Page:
Provided by: 

By Jennifer Lang

Every morning, Angie steps onto her yoga mat and struggles to push herself into Downward-Facing Dog. Three breaths later—on a good day—she comes down and rests in Child’s Pose, rolling her wrists and flexing her fingers. Angie, at 32 years old, has osteoarthritis in her hands and her hips. But in spite of the pain, she says yoga actually makes her feel better.

Arthritis. The very word conjures up images of Grandma’s gnarled knuckles and stiff fingers. Serious joint pain reserved for little old ladies and retired professional athletes. But osteoarthritis (OA) can appear at any age. Genetics definitely play a role (they did for Angie), but if you have a history of being overweight, inactive, overactive, or injury prone, your odds increase dramatically. In fact, Patience H. White, MD, chief public health officer for the Arthritis Foundation in Washington, DC, believes arthritis will begin to affect a much younger generation in the coming years. “As much as 65 percent of the population is already overweight or obese—a big risk factor,” she says. “Every pound you gain is like four extra pounds bearing down on your knees.” If you lose 10 to 15 pounds, according to White, the pain of OA can be reduced by 50 percent. Sure, losing weight is hard, but if shedding a few pounds can help alleviate the pain without the side effects of painkillers, why not give it a try? “Plus, achieving a healthy weight can help prevent the progression of the disease,” says White.

The truth about OA
Osteoarthritis, classified as a rheumatic disease, joins more than 100 other conditions under the umbrella term arthritis, and they all affect the joints, muscles, tendons, ligaments, and cartilage. The two other common forms include rheumatoid arthritis, an autoimmune disease associated with inflammation, and gout, which stems from metabolic abnormalities. Researchers used to describe OA as a wear-and-tear condition in which the cartilage around the joint begins to break down from mechanical stress. But, says White, “we now know that low-grade inflammation accompanies the wearing away of the cartilage, which is further hastened by risk factors like weight and lifestyle.”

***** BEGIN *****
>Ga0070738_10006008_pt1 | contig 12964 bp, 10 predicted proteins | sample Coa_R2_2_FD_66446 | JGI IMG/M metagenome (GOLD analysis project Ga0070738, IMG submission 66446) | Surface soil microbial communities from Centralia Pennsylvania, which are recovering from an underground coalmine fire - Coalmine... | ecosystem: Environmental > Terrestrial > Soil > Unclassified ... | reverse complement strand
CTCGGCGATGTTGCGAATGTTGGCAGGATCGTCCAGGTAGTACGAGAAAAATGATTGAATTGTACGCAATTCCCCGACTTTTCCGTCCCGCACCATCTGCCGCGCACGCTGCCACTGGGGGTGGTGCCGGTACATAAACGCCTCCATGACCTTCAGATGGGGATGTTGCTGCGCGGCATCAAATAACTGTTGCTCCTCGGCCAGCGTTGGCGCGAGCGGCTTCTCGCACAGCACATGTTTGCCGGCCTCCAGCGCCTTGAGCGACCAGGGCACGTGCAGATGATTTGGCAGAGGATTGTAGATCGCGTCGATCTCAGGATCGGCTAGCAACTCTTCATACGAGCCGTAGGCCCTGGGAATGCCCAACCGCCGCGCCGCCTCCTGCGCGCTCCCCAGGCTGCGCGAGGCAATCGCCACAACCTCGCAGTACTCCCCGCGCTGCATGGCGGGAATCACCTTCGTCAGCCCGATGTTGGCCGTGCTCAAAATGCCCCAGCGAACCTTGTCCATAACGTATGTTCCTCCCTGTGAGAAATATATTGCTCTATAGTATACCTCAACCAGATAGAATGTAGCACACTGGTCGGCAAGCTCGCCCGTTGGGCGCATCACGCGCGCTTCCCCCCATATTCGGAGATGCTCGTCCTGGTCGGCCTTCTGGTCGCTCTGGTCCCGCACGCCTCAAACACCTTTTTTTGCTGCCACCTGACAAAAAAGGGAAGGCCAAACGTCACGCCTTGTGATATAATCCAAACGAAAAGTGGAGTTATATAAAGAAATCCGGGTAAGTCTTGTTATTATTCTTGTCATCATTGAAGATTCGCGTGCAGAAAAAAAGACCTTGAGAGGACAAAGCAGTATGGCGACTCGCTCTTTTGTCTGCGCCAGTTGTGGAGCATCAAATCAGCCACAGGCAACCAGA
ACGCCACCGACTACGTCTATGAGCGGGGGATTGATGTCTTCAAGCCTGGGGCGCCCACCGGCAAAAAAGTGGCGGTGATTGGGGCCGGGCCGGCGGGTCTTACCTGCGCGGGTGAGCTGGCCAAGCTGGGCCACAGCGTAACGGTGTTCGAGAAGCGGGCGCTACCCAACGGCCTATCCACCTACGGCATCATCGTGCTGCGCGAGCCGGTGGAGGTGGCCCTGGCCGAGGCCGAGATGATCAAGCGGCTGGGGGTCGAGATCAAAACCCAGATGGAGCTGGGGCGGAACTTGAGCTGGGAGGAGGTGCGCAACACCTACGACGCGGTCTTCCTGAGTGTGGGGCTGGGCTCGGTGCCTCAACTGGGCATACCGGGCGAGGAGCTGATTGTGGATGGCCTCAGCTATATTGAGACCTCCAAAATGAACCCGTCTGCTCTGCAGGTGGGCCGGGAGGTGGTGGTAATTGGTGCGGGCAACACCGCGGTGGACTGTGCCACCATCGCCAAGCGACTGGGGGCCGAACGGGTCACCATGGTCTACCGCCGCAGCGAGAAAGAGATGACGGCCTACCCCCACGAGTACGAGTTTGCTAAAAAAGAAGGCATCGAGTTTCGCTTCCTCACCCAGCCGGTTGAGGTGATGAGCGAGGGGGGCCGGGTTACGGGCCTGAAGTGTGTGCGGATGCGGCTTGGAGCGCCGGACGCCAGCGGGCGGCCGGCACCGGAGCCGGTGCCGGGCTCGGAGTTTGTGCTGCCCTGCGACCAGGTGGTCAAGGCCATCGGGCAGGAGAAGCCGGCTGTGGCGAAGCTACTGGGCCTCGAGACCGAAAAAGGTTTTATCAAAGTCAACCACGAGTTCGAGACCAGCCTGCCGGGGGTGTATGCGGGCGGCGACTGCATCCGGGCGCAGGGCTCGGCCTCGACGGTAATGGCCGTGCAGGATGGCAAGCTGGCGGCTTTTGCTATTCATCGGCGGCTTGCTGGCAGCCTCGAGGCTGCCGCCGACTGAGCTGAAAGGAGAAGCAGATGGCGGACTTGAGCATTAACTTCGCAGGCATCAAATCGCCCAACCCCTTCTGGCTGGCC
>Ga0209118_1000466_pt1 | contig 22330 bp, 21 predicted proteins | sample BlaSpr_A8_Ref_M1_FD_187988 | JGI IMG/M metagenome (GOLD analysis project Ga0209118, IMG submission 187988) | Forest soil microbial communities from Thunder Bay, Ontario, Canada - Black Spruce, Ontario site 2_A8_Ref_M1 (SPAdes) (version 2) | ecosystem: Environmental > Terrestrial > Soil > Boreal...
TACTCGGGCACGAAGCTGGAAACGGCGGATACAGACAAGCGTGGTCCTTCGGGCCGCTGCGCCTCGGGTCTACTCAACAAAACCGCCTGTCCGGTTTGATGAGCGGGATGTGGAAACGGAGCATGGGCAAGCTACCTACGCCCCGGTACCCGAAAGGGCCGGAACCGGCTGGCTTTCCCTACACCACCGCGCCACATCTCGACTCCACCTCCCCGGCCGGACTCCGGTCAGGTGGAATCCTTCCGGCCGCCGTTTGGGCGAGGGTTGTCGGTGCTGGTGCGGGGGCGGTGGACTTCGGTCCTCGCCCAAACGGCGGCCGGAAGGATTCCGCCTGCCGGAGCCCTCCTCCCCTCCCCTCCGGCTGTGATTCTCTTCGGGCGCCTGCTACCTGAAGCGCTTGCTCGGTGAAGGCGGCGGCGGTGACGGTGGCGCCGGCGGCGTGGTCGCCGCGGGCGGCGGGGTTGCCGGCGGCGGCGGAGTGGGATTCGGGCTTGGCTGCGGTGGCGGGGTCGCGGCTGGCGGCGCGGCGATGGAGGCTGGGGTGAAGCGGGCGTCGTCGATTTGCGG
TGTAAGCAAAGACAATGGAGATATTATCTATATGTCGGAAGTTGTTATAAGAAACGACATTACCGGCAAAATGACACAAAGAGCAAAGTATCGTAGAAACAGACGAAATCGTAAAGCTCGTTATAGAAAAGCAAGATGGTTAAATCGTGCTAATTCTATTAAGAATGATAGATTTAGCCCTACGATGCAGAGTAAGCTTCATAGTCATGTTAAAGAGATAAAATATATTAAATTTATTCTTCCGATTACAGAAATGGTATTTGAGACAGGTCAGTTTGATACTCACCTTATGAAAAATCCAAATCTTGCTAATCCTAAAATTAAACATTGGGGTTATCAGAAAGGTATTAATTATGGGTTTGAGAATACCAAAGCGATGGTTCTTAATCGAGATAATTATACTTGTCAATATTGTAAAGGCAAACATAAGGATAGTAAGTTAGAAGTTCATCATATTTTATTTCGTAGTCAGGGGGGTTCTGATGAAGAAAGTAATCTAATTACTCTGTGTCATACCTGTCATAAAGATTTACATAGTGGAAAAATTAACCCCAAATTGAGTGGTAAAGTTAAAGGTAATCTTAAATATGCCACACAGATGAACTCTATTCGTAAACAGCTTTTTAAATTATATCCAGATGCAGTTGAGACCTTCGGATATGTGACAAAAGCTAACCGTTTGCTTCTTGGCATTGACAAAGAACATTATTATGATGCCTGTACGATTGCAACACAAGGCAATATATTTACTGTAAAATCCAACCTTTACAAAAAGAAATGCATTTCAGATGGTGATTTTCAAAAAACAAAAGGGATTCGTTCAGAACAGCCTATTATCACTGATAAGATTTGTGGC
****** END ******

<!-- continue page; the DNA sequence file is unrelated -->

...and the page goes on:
What does this mean exactly? When you have arthritis, the cartilage that cushions the ends of the bones has deteriorated and lost elasticity. Because cartilage doesn’t have its own blood supply, it feeds off the joints’ natural lubricant, called synovial fluid, which carries nutrients and waste into and out of the area. The more the joints move, the more fluid flows through them, making movement easier; the less the joints move for whatever reason (age, inactivity, or injury), the less fluid flows and the more the cartilage deteriorates, causing the bones to rub against one another, says White. The end result can be stiffness, pain, loss of joint mobility, and eventual disability.

Get moving
When you feel tired and achy, working out is probably not high on your to-do list, but ...

Author: Jennifer Lang